The ocean floor is littered with Sunday vessels of the Fleet Street fleet, casualties of quite the most brutal battle in the war that never ends. Where shelf life is half that of the dailies. Where it’s sink or swim on big-bucks broadsides.
Sunday Today and the Sunday Correspondent hardly survived their maiden voyages. The Independent on Sunday, Sunday Express and The People are badly holed. The Sunday Graphic, Sunday Dispatch, Sunday Chronicle, Empire News, Sunday Citizen and Woman’s Sunday Mirror are long disappeared into the Bermuda Triangle.
Now the drums go bang and the cymbals clang for Richard Desmond’s Sunday Star. Launching a Sunday on the back of an established daily looks simple. You just keep your finger on the button one more day a week, OK? That is what Desmond’s greatest predecessor thought too. When the public failed to come aboard, Beaverbrook kept telling himself he simply didn’t have the right skipper. Historian AJP Taylor noted: "The corpses of Sunday Express editors were spread up and down Fleet Street."
To save his Sunday Telegraph, Lord Hartwell had to go full astern and accept that his readers didn’t want the approach that satisfied Monday to Saturday needs. Vere Rothermere had to alter course quite the opposite way to keep his Mail on Sunday afloat. His core readers required a fix that that matched their weekday habit.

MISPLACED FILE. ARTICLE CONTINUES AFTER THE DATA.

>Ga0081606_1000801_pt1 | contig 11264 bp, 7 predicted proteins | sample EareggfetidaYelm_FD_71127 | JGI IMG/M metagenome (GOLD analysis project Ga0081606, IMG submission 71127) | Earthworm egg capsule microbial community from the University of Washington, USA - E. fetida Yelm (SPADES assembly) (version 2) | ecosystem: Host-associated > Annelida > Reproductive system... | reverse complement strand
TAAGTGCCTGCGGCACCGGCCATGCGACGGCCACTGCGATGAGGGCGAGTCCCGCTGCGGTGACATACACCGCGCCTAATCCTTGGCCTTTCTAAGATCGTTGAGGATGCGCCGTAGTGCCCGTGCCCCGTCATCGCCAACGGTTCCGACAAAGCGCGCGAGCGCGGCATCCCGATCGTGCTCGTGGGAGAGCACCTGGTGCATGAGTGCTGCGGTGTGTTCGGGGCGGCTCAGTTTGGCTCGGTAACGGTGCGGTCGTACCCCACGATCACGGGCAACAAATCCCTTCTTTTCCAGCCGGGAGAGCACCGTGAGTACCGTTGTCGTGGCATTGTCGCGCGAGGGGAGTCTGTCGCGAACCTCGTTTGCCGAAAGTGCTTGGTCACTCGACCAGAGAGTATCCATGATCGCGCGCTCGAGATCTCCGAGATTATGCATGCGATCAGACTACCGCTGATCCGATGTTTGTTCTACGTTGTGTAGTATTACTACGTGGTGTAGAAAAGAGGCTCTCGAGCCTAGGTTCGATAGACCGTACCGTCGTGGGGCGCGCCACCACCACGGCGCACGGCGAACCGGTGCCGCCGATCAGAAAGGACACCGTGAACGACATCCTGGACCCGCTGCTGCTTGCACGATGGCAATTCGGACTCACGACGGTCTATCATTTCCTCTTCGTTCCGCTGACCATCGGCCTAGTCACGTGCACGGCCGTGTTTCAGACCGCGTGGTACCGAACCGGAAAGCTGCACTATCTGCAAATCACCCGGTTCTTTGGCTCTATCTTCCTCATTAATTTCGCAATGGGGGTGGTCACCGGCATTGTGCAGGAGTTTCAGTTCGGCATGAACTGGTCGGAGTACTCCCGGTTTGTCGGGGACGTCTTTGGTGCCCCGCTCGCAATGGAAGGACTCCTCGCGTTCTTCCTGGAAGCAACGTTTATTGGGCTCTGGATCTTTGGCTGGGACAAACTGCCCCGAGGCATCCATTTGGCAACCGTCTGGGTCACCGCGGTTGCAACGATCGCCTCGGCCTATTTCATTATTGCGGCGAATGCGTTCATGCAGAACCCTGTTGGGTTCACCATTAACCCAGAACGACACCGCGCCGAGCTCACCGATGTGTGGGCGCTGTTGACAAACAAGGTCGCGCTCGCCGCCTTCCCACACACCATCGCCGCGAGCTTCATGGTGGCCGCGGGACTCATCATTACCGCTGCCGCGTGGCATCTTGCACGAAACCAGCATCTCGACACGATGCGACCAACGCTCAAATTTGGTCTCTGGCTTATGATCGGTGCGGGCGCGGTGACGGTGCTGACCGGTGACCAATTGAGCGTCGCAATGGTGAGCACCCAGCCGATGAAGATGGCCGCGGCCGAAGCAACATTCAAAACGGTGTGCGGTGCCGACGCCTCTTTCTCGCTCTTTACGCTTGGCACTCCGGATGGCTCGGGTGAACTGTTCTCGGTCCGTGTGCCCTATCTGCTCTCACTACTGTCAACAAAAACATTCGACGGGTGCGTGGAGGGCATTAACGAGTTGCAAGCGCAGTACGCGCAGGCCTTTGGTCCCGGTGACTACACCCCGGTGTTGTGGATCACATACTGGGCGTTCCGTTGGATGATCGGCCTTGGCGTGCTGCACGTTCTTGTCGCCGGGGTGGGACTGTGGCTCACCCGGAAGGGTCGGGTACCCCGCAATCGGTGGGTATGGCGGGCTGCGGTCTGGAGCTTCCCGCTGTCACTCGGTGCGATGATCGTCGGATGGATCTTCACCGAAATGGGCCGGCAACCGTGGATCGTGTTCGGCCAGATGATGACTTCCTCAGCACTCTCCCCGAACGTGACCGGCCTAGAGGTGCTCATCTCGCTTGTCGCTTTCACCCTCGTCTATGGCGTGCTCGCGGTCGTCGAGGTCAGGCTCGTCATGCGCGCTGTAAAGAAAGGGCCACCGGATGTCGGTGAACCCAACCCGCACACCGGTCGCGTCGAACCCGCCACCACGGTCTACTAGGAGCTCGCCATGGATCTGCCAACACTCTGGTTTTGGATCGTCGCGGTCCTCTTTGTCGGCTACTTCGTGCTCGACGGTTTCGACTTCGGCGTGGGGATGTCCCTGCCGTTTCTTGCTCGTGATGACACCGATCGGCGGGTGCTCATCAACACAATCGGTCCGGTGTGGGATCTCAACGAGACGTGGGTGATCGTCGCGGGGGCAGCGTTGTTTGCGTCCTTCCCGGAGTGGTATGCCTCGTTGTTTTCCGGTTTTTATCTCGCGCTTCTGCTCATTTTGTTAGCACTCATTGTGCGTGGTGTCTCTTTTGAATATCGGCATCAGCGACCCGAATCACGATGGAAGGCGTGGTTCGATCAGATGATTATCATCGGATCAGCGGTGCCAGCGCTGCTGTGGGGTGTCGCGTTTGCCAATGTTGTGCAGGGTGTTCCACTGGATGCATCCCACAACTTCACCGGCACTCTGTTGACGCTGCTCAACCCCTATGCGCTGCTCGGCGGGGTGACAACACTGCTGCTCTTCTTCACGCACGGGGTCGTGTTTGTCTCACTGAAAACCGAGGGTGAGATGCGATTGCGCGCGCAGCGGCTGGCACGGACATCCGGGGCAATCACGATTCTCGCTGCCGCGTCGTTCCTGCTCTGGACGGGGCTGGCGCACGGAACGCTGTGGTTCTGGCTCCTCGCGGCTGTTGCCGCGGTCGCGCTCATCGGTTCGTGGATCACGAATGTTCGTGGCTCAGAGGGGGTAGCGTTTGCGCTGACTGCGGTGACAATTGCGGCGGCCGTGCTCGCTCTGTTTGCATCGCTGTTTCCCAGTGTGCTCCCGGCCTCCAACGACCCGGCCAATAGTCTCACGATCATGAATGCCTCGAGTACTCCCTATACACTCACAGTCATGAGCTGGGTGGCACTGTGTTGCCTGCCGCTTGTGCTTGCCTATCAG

An obvious question is begged by the Sunday Star venture. If there’s this gap in the market, how come Rupert Murdoch has never launched a Sunday Sun? It has certainly crossed his mind. The objection was not that it would be added competition for his News of the World (better to keep that in-house than leave room for a Sunday Star). But Murdoch identified no such gap.
Even so, the hornier-than-ever News of the World is straddling the Sunday Star launch with "Ultimate Body" supplements. Last week, 24 pages of breasts. This week, 24 pages of bottoms: "Everything you need to know about bums." The People, seen as Desmond’s main target, is banking on 48-page sports supplements.
But the more newspapers, the merrier.
So twinkle, twinkle, little Sunday Star.
May God bless the skeleton crew who sail in her. And those in peril on the sea if she floats.